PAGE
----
News | 24 August 2022
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Tame Iti’s ‘I Will Not Speak Māori’ installation happening in Odlin's Plaza

Tame Iti’s provoking a range of reactions as he paints the phrase ‘I Will Not Speak Māori’ in big bold letters across Wellington’s waterfront.

Tame Iti painting ‘I Will Not Speak Māori’ in big bold letters across Wellington’s waterfront.
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“It's doing what it is supposed to do - create a conversation,” Tame says.

“Everyone who has stopped to talk to me has had a different response. anger, sadness, disbelief, humiliation... all of the feelings I had as a boy when I was told to write these words.”

The words, ‘I will not speak Māori’ are the lines Tame was forced to write out by his teachers, and drove his passion for reo to be widely spoken within Aotearoa. ‘I Will Not Speak Māori’ is Tame’s installation as part of Wellington’s week-long celebrations of 50 years of Māori language being widely used in Aotearoa - Te Hui Ahurei Reo Māori.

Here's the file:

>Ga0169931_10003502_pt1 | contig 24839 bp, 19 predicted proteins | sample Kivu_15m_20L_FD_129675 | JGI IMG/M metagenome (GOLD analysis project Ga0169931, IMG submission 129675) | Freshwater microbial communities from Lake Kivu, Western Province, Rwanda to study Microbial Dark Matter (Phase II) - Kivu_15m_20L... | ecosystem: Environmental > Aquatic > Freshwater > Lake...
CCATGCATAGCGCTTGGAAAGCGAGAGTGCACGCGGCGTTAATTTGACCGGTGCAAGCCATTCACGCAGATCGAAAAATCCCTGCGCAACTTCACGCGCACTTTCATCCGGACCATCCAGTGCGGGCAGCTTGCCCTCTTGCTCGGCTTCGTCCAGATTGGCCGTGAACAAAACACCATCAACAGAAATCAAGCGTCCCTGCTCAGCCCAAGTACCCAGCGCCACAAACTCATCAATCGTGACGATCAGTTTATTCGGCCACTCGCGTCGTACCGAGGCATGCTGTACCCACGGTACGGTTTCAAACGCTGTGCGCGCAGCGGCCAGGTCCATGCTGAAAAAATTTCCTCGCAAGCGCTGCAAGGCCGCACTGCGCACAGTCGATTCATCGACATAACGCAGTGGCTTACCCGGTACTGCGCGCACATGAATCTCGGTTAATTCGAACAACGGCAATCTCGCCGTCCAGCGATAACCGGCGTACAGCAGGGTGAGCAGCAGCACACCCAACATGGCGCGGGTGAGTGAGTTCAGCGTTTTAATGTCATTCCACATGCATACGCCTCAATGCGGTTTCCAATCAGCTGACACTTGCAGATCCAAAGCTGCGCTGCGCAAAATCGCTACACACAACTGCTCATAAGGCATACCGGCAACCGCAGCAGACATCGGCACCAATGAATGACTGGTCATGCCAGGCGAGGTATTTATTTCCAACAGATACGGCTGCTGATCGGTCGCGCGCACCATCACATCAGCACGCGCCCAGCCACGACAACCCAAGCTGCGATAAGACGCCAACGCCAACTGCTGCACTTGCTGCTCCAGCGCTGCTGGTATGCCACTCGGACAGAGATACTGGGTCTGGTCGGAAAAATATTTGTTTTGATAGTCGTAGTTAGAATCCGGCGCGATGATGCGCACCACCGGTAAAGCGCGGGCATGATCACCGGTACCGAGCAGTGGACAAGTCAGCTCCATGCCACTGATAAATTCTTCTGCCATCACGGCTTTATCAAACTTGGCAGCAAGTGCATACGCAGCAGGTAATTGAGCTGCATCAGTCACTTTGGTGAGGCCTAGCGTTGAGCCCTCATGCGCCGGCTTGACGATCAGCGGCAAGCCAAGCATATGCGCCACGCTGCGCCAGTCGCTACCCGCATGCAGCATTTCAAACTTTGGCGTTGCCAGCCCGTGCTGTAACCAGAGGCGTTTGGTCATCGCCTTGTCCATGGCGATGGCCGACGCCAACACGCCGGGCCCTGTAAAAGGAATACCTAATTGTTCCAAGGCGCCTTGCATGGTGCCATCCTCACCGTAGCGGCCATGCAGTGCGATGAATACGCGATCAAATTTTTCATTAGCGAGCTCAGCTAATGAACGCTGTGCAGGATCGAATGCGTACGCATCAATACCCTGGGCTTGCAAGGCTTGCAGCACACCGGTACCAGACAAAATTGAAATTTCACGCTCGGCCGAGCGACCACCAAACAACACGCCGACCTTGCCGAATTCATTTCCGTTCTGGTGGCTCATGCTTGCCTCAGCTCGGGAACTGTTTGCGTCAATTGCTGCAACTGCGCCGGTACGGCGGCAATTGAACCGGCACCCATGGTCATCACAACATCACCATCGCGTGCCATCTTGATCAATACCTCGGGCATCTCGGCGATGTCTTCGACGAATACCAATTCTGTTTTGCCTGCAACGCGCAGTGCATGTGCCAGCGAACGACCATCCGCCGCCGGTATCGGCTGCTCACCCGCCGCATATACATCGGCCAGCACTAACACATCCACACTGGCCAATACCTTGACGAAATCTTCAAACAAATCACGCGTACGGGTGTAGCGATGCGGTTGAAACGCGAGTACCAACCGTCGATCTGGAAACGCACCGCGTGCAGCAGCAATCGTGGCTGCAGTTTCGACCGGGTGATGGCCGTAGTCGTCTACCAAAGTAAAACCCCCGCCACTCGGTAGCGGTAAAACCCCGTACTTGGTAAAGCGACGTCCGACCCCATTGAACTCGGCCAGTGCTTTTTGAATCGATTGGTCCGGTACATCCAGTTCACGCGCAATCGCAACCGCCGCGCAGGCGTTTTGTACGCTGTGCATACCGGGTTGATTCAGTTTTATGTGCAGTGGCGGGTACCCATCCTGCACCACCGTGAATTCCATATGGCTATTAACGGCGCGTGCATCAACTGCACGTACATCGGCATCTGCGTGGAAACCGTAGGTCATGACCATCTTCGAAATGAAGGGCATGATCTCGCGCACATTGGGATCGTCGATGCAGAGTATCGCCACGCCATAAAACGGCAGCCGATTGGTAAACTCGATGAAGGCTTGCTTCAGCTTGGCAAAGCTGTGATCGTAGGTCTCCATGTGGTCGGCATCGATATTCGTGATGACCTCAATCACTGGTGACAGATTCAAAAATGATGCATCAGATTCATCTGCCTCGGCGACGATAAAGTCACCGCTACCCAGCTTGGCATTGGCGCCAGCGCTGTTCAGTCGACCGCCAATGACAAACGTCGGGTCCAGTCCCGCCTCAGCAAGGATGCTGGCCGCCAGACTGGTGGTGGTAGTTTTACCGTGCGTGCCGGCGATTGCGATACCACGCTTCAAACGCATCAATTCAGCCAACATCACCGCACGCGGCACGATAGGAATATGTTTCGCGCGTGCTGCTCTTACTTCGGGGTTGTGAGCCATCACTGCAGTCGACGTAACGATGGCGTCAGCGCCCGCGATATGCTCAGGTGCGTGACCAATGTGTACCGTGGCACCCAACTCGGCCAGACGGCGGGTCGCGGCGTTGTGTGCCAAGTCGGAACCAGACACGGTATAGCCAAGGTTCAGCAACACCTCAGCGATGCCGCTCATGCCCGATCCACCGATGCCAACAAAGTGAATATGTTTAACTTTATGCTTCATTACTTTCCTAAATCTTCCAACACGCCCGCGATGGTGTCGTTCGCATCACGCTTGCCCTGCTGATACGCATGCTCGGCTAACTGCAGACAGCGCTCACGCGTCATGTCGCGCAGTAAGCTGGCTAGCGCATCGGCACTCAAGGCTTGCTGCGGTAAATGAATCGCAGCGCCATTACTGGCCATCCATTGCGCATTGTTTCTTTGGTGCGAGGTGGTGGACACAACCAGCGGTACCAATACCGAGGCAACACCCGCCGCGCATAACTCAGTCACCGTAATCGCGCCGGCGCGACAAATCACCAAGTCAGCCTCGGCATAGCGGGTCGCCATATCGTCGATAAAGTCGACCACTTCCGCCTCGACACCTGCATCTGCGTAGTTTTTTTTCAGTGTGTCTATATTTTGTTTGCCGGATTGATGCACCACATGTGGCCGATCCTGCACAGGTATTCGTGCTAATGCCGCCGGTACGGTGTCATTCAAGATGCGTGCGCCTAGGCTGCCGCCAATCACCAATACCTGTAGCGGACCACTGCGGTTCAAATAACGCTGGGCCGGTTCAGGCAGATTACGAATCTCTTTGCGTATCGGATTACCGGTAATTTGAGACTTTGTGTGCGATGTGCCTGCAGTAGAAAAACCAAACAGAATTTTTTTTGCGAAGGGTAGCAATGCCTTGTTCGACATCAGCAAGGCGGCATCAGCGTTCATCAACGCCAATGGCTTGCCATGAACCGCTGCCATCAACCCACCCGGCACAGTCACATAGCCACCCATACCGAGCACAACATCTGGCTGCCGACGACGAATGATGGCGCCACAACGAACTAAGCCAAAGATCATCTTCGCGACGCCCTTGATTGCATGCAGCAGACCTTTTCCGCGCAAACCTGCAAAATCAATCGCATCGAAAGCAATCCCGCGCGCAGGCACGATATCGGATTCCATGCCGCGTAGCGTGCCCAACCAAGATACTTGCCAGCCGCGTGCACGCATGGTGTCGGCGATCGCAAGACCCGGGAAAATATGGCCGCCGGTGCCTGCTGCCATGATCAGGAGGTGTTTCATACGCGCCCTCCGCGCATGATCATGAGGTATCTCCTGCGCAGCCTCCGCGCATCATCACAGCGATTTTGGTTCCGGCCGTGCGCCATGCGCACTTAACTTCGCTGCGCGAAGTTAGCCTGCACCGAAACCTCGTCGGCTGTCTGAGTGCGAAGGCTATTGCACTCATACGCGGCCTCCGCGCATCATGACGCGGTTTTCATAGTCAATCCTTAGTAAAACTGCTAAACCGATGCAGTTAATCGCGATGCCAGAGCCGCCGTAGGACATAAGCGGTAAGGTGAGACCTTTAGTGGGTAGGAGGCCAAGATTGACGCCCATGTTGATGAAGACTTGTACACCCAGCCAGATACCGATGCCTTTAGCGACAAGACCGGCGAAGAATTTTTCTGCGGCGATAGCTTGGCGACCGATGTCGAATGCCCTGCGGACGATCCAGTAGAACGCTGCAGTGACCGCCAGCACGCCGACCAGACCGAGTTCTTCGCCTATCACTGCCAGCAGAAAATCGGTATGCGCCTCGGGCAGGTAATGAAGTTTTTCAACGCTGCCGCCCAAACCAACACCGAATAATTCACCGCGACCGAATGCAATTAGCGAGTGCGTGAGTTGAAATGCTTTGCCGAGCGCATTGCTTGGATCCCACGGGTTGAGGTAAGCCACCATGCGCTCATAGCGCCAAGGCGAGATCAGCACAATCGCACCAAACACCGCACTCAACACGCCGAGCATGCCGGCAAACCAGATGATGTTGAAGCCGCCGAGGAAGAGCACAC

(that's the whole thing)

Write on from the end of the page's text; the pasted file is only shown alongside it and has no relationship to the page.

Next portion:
It tells the story of Tame’s journey, along with Ngā Tamatoa, from Tāmaki Makaurau to Te Whanganui-a-Tara, to help present the Māori language petition to Parliament in 1972, asking for active recognition of te reo Māori. The petition kick-started Māori Language Day that same year, then a few years later transpired into Māori Language Week.

Tame’s story helped shape Aotearoa’s history.

“It’s shocking to be reminded that this was once an attitude in Aotearoa,” says WellingtonNZ CEO John Allen.

“It’s great that people have reacted so strongly to this phrase.  This demonstrates Aotearoa’s positive change in attitudes towards tangata whenua and te reo Māori.”

WellingtonNZ are the primary funders of the installation which is part of Te Hui Ahurei Reo Māori o Te Whanganui-a-Tara - The Māori Language Festival of Wellington. 

“It was an easy decision to fund this because the korero behind it is of national significance and changed the course of our country.  Furthermore, we believe it is important for the installation to be located in Wellington, as this is the place where the decision was made to celebrate te reo Māori instead of denigrating it.”

The installation will be open to the public from 1 September. For more information about the festival and the artwork, visit